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J Natl Cancer Inst. 2013 Jun 5;105(11):791-801. doi: 10.1093/jnci/djt073. Epub 2013 Apr 19.

Cognitive complaints after breast cancer treatments: examining the relationship with neuropsychological test performance.

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Department of Health Policy and Management, Fielding School of Public Health, University of California, Los Angeles, CA 90095-6900, USA.



Cognitive complaints are reported frequently after breast cancer treatments. Their association with neuropsychological (NP) test performance is not well-established.


Early-stage, posttreatment breast cancer patients were enrolled in a prospective, longitudinal, cohort study prior to starting endocrine therapy. Evaluation included an NP test battery and self-report questionnaires assessing symptoms, including cognitive complaints. Multivariable regression models assessed associations among cognitive complaints, mood, treatment exposures, and NP test performance.


One hundred eighty-nine breast cancer patients, aged 21-65 years, completed the evaluation; 23.3% endorsed higher memory complaints and 19.0% reported higher executive function complaints (>1 SD above the mean for healthy control sample). Regression modeling demonstrated a statistically significant association of higher memory complaints with combined chemotherapy and radiation treatments (P = .01), poorer NP verbal memory performance (P = .02), and higher depressive symptoms (P < .001), controlling for age and IQ. For executive functioning complaints, multivariable modeling controlling for age, IQ, and other confounds demonstrated statistically significant associations with better NP visual memory performance (P = .03) and higher depressive symptoms (P < .001), whereas combined chemotherapy and radiation treatment (P = .05) approached statistical significance.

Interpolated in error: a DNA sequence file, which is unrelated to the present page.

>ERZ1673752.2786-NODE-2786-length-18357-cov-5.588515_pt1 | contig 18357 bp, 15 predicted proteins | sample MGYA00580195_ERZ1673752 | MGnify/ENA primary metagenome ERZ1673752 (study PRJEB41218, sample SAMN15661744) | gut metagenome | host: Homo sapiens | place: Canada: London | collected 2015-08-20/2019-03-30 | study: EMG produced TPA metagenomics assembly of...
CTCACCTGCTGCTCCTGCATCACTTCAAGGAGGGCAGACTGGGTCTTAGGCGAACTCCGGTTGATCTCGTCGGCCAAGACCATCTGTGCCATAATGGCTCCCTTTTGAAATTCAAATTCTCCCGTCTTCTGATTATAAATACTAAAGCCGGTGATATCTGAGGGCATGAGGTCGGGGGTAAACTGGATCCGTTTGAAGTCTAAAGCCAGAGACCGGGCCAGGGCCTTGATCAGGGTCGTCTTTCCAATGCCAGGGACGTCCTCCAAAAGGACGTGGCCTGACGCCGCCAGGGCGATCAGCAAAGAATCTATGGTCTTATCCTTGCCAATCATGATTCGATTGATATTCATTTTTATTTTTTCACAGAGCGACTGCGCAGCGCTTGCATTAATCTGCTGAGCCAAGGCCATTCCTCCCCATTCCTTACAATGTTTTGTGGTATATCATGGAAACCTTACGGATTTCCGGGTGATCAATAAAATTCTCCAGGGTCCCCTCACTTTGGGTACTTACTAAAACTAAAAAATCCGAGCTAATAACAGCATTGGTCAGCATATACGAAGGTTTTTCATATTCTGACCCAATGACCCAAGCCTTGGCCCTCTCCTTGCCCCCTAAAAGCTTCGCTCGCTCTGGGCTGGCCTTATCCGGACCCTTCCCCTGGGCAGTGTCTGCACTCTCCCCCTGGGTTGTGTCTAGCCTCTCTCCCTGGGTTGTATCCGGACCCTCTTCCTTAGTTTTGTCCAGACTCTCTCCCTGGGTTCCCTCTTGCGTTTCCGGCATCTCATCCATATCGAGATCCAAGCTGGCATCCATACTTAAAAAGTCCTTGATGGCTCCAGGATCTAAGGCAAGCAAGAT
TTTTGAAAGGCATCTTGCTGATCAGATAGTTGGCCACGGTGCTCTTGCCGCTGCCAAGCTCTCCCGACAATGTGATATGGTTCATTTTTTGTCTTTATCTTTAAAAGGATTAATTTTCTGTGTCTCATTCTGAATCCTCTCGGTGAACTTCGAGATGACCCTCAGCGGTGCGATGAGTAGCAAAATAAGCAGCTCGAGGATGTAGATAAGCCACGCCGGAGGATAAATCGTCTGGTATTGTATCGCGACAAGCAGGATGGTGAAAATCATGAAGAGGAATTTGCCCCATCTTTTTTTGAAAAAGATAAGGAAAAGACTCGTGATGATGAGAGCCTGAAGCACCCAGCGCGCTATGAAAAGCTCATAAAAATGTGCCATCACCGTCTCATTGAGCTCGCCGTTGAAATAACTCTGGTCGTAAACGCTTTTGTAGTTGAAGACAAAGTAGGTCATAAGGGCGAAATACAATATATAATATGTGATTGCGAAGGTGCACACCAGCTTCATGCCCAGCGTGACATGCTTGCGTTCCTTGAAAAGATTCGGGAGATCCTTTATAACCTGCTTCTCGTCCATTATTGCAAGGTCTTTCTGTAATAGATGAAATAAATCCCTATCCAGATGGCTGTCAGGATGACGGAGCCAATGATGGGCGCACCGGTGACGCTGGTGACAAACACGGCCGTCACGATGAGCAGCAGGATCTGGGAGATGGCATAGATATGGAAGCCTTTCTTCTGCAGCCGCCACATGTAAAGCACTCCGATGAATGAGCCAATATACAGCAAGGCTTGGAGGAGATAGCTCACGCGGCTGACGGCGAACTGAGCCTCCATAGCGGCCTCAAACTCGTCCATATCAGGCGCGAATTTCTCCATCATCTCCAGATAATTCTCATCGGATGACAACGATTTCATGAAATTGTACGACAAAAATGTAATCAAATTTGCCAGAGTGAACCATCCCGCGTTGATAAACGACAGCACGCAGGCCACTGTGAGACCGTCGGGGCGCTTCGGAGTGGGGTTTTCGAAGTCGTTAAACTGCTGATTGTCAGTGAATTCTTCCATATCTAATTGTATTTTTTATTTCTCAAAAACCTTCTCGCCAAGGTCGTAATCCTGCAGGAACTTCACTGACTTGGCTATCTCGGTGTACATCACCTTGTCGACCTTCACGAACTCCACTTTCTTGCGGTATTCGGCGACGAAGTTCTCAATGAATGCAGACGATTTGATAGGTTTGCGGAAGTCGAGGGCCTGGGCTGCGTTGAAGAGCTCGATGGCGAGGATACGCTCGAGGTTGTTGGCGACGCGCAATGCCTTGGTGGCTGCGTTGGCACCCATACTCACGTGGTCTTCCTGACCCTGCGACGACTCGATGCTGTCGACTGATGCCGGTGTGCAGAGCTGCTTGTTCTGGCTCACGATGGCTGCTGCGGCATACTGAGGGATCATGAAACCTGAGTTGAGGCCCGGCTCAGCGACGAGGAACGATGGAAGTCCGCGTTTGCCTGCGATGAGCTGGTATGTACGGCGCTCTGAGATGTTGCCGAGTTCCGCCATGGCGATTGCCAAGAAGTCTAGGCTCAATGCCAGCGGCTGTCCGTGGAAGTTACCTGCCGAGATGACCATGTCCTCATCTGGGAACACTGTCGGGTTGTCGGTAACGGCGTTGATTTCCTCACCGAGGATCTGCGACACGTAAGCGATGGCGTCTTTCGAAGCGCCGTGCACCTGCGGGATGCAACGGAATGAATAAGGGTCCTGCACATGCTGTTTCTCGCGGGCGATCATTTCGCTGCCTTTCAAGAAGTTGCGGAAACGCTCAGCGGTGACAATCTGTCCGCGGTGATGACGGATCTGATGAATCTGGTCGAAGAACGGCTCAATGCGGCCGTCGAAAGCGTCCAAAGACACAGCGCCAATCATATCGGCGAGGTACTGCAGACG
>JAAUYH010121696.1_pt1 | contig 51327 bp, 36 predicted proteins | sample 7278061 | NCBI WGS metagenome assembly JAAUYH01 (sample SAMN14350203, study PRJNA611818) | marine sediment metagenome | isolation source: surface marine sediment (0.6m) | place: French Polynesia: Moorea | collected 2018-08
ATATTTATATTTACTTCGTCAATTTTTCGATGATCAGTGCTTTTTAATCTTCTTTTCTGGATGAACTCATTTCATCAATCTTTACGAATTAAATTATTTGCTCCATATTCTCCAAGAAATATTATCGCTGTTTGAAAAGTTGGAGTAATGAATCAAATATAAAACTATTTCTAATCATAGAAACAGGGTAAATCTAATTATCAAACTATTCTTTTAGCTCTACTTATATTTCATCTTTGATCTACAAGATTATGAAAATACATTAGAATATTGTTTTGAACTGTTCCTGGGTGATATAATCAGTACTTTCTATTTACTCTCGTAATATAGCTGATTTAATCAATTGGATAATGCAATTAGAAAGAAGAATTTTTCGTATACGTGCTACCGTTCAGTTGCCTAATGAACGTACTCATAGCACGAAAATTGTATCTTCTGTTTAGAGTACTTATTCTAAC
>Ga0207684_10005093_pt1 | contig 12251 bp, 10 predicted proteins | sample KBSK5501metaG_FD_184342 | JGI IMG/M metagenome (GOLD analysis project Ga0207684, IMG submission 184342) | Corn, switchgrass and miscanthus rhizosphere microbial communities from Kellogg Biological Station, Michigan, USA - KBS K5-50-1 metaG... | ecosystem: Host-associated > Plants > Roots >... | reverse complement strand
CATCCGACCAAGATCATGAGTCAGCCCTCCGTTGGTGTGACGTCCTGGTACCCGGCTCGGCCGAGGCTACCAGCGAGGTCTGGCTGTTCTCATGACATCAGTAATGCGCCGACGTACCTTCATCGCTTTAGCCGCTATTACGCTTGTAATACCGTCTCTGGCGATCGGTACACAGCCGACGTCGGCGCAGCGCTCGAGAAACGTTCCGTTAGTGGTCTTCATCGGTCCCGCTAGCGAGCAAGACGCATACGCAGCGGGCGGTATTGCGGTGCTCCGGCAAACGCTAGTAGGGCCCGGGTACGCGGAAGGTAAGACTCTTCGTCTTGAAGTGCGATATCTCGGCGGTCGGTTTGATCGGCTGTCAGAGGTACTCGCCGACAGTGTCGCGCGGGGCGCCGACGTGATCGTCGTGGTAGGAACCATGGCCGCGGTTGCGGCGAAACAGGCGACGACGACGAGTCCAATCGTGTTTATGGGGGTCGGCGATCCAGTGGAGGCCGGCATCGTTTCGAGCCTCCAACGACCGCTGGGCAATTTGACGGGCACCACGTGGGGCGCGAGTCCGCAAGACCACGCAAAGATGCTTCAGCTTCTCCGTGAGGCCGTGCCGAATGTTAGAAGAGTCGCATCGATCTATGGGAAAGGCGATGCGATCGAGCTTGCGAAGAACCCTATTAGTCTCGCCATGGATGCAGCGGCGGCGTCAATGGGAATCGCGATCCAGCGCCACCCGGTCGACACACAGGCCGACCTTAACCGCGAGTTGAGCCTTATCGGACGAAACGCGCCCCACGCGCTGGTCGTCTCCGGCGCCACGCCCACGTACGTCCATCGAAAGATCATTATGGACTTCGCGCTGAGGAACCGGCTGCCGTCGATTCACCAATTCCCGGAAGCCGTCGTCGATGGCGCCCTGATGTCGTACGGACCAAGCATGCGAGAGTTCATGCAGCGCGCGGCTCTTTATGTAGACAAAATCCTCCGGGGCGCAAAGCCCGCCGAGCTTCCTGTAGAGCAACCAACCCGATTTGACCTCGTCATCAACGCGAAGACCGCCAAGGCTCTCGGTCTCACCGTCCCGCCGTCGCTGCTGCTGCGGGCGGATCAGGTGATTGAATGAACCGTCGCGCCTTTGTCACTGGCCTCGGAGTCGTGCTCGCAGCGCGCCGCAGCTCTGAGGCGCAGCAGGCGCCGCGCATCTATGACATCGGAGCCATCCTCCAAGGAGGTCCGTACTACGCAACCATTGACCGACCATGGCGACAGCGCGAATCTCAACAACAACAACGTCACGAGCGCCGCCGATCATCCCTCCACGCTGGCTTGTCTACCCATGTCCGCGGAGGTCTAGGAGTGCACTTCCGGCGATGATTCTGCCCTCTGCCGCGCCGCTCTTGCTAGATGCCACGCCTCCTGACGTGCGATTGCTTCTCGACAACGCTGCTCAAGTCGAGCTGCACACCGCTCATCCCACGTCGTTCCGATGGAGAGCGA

About one in five post-adjuvant treatment breast cancer patients had elevated memory and/or executive function complaints that were statistically significantly associated with domain-specific NP test performances and depressive symptoms; combined chemotherapy and radiation treatment was also statistically significantly associated with memory complaints. These results and other emerging studies suggest that subjective cognitive complaints in part reflect objective NP performance, although their etiology and biology appear to be multifactorial, motivating further transdisciplinary research.

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